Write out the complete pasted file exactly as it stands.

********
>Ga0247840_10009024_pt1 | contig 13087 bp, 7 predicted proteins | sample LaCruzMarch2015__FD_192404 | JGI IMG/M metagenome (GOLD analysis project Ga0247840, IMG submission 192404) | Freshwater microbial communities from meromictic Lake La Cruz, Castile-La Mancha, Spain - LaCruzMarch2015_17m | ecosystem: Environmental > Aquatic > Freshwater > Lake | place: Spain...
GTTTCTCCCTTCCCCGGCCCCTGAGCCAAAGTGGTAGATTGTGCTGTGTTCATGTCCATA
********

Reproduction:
>Ga0247840_10009024_pt1 | contig 13087 bp, 7 predicted proteins | sample LaCruzMarch2015__FD_192404 | JGI IMG/M metagenome (GOLD analysis project Ga0247840, IMG submission 192404) | Freshwater microbial communities from meromictic Lake La Cruz, Castile-La Mancha, Spain - LaCruzMarch2015_17m | ecosystem: Environmental > Aquatic > Freshwater > Lake | place: Spain...
GTTTCTCCCTTCCCCGGCCCCTGAGCCAAAGTGGTAGATTGTGCTGTGTTCATGTCCATA